As someone who's just sold his site, the way to value a website is a tricky business.

    As a rule of thumb, you find out what the incomings & outgoings are and then work that back for the past 12 months. Times this figure by between 3 (usual) and 5 (If you're feeling generous) and that's a pretty decent valuation.

    i.e. if a site is making $1000 a week, that's $52000 a year, minus say $1000 for hosting over the year, leaves $51000. Times that by 3 - $153000.

    As a seller you'd naturally want around 3-5 years income as compensation for selling - if you forsee the website income staying the same over that time. As a buyer, its a different story as the ROI is longer.

    But the above is how I would value a website.

    Just as a seller watch out for the Tax man! Check if your tax code has an Entrepreneur Relief scheme (as we do in the UK). In our case it lowers the tax liability from 28% to 10%! :) If you're in the UK, make sure you PERSONALLY own the domain name, even if the forum is managed by a company you setup.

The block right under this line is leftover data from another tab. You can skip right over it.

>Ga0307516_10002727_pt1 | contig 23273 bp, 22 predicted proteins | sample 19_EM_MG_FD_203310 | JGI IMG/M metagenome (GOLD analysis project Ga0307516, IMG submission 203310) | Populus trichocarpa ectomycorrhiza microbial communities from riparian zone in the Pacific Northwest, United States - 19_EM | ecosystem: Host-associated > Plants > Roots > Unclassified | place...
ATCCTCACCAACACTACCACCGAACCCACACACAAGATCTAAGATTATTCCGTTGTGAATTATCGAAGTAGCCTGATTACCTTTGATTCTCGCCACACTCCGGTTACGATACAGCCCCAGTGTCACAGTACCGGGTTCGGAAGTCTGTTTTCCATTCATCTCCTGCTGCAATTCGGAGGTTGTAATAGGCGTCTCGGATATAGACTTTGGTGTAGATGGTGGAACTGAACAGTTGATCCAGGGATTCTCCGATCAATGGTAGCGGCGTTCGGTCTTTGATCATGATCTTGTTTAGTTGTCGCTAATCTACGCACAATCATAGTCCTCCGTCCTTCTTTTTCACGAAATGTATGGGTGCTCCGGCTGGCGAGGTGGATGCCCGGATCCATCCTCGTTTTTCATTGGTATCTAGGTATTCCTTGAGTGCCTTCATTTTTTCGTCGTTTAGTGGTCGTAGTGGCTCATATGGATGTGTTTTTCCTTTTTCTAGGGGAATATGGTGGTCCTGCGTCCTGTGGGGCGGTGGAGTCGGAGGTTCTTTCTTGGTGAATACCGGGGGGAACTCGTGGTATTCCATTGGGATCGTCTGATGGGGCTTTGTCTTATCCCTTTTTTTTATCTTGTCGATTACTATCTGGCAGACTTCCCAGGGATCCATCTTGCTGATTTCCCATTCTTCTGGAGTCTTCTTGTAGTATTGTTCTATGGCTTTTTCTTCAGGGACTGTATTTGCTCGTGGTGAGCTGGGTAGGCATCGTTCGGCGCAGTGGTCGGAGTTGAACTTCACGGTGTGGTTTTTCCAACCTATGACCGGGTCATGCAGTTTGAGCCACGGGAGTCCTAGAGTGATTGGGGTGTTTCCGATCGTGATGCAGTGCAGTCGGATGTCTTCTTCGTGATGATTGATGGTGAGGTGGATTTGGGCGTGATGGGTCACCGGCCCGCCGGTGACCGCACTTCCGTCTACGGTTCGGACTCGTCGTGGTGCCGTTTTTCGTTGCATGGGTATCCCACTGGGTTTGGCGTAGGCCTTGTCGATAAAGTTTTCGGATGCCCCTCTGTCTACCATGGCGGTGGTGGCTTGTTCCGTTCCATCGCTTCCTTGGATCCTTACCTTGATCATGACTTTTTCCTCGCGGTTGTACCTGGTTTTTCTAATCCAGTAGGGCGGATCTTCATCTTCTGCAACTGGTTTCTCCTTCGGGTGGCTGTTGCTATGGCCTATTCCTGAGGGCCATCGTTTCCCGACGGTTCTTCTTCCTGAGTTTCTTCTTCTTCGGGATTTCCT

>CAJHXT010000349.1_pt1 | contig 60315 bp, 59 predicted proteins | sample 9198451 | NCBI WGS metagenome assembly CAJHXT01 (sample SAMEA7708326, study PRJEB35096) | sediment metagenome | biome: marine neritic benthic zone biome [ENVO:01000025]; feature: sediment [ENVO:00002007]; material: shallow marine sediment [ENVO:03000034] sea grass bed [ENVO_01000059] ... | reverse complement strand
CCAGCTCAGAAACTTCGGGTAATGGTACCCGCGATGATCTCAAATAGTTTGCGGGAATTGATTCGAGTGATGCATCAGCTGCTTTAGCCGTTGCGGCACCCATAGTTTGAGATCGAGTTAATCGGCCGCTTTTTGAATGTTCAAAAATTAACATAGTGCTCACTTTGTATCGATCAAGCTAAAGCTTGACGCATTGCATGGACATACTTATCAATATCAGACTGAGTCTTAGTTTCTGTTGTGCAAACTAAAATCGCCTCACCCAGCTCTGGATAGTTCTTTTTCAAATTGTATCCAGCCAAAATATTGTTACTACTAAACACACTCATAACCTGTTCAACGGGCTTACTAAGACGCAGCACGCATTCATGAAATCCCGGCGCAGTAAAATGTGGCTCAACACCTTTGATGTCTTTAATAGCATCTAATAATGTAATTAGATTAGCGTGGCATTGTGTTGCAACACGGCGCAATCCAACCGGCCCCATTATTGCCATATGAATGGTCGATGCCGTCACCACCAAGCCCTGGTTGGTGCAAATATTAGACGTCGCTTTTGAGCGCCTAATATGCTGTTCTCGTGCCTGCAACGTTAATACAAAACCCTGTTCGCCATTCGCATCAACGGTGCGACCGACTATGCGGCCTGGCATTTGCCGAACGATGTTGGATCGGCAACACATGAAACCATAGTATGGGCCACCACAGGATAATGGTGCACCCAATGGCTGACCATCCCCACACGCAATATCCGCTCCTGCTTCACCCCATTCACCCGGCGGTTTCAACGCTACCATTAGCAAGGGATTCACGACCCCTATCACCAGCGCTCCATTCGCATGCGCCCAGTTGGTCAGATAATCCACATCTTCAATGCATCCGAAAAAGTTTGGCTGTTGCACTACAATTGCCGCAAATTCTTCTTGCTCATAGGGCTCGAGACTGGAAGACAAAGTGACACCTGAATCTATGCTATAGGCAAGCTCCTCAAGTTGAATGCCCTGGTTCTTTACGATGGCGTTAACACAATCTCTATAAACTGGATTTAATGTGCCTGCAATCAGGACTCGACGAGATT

If anyone is interested in learning about this from someone who has just gone through it, drop me a PM.
     
    kprojects likes this.
  12. MGSteve

    MGSteve Well-Known Member

    That is very true, but equally you need to have a dose of reality - especially if you're making quite a bit of money with the site as it can cause drastic differences in the valuation.

    When I was first approached about the sale, I thought - yeah, I'd sell for £1 million! When I worked out how long it would take for the purchaser to earn that back, let alone make any money on it, it turned out to be over 20 years! Not practical. My case was simple in the end, we needed enough to be debt free as it would take away my main income. Eventually we got to a level that achieved that - helped in no small way by the above Entrepreneur's Relief as the difference in tax was very, very large, well into 5 figures.

    Quite eye opening as it happens.

    - Sale as a normal business transaction & then withdrawn from the company as normal - worked out at around 70% tax
    - Sale as a Captial Gain (i.e. money paid to you personally - see note above owning the domain name personally above) - around 38% tax
    - Sale as a Captial Gain under Entreprenure's relief 10% tax

    to give an example of a sale value of £100,000
    - 70,000 tax
    - 38,000 tax
    - 10,000 tax.

    As you can see, quite a difference.